The inability to administer traditional licensing exams, the switch to online learning, telecommuting and telehealth, delayed graduations, and a shortage of critical health personnel —all side effects of the COVID-19 pandemic—have given increased leverage to occupational licensing critics who have long sought loosening of entry requirements and practice standards in the interest of increasing job mobility, expanding labor pools, and reducing restrictions on corporate practice, particularly in health care.
In March, as the pandemic picked up speed, the U.S. Secretary of Health and Human Services Alex Azar called for all states to relax scope-of-practice policies.
And, although multiple states had already adopted sweeping occupational licensing rollbacks, the pandemic led legislatures and governors across the country to adopt additional measures, on an emergency basis, waiving some normal credentialing requirements for health care professionals.
Popular measures in recent months include removing physician oversight requirements for physician assistants and advanced nurse practitioners and allowing them to treat COVID-19 patients, give physical exams, and prescribe medications; accelerating graduation of health professional students; and expanding “hospital-at-home” and telehealth options.
In a policy brief, the pro-free market Mercatus Center at George Mason University compiled lists of states that had adopted emergency changes such as temporary licensing, waivee or reduced licensing requirements, extended license expirations, expansions of medical scope of practice, waived fees, and authorization for inactive or retired licensees to practice.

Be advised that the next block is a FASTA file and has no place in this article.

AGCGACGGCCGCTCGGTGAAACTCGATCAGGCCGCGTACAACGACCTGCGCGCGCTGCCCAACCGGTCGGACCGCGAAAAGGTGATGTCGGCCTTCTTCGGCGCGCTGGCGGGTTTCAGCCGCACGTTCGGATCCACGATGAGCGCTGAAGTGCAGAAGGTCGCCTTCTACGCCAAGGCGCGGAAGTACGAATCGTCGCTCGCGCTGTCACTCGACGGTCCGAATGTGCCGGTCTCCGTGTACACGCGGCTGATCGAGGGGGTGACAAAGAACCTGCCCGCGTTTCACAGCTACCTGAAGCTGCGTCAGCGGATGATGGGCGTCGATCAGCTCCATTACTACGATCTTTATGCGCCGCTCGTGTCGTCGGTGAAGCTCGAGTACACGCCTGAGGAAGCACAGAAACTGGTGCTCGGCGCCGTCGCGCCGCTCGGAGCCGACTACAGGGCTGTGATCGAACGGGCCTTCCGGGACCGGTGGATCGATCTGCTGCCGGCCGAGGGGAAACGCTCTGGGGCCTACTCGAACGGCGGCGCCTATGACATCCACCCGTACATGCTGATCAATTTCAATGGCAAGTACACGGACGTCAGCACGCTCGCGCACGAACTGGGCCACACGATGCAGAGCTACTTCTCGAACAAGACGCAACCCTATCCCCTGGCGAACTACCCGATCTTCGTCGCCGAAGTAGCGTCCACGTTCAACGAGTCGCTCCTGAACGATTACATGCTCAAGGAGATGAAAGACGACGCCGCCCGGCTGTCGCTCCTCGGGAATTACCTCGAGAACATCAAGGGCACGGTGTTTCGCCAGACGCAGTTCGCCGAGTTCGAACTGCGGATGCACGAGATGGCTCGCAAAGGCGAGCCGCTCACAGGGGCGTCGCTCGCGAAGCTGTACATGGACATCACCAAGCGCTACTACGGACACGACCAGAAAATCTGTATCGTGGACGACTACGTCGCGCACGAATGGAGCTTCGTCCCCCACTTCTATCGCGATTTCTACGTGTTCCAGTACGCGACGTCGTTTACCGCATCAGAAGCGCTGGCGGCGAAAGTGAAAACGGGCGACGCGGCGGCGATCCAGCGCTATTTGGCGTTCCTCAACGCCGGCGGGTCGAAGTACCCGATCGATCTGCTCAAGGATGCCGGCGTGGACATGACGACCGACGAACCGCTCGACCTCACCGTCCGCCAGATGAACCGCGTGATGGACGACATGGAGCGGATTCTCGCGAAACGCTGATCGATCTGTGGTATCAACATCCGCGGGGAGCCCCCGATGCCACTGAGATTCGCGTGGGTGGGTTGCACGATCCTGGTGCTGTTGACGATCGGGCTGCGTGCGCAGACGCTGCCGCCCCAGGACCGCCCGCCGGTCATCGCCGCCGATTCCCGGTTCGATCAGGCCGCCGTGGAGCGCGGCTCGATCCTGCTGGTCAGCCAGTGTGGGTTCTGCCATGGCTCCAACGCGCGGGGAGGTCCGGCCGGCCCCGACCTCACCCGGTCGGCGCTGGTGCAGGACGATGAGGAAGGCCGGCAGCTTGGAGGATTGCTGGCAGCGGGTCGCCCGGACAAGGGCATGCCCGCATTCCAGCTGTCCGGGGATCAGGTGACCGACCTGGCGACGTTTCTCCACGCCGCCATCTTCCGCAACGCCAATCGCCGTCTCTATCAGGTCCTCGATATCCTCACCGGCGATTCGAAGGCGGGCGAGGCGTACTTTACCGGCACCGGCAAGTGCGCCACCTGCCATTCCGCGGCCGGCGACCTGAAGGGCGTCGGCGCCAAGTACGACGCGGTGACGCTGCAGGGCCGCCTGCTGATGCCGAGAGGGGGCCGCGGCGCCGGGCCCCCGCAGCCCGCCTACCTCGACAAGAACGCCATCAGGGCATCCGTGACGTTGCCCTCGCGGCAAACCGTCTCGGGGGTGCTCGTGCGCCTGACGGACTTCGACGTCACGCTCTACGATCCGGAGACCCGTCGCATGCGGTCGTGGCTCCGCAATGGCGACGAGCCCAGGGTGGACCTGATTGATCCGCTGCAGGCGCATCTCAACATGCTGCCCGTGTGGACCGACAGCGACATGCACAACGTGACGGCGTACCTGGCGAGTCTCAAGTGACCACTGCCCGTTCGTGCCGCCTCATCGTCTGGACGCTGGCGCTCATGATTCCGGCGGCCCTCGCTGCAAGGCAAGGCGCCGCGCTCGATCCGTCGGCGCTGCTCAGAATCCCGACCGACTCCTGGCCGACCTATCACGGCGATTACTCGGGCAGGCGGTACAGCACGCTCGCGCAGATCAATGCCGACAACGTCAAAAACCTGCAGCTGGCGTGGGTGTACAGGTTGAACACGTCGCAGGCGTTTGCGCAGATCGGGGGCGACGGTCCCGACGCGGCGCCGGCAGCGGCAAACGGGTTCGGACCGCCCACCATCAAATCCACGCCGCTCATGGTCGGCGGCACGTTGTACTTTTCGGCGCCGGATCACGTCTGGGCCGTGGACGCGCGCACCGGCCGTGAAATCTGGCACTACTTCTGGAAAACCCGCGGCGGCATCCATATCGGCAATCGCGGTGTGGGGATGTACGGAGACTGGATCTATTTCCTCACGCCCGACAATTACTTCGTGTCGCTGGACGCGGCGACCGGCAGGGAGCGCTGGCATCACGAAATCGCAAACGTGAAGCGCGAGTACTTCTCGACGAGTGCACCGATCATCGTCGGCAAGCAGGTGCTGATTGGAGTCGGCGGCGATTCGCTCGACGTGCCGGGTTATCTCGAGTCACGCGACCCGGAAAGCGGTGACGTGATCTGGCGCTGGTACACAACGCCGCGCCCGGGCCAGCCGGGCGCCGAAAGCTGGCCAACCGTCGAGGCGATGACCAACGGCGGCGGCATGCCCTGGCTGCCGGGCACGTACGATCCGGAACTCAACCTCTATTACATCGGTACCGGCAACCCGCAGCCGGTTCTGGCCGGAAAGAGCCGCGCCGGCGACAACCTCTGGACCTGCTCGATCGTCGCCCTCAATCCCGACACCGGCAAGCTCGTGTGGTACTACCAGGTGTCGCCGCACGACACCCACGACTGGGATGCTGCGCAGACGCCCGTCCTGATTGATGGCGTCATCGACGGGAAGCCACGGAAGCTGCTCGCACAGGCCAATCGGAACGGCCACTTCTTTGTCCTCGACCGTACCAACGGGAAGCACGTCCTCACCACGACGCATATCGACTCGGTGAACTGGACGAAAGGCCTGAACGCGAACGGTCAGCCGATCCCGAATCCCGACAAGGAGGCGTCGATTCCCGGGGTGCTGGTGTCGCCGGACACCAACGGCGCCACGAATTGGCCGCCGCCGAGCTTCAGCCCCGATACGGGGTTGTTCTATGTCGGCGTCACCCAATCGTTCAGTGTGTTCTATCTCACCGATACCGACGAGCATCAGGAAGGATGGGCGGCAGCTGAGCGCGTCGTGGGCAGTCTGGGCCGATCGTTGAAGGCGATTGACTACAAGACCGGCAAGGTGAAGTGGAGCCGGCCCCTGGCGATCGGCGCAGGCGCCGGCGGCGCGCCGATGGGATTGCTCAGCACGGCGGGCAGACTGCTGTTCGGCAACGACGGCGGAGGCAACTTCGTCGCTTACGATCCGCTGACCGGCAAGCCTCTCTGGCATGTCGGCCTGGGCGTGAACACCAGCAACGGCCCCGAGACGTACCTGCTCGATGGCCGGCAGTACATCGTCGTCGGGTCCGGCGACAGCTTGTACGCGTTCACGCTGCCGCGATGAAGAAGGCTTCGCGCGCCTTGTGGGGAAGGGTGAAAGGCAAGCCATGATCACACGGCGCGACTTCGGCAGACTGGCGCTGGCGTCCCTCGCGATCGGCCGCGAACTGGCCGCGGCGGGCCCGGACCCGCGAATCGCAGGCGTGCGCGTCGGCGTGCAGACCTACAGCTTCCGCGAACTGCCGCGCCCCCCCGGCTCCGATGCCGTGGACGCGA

Bills passed in the first six months of 2020 include provisions to allow:
Out of state medical personnel temporary licenses
Georgia, Illinois, Kansas, Louisiana, Maryland, Massachusetts, Michigan, New Hampshire, New Jersey, New York, Oregon, South Carolina, Tennessee, Texas
Waived or modified licensing requirements
Idaho, Maine, Michigan (nurse aide examination, continuing education), Missouri, New Hampshire (modified clinical experience requirements), New York (several occupations), Pennsylvania (nursing exam), Texas (nurses).
Iowa, Maryland, Oklahoma, Pennsylvania
Blanket expansion of medical scope of practice
Maryland, New York (select personnel)
Authorization for inactive or retired licensees to practice
Illinois, Iowa, Maryland, Massachusetts, New York, North Carolina, Texas
Georgia, Pennsylvania, South Carolina
Mercatus, the Brookings Institution, and the U.S. Department of Labor have expressed support for making many of these emergency measures permanent— including instant reciprocity for health professionals licensed in other states and broad suspension of telepractice restrictions.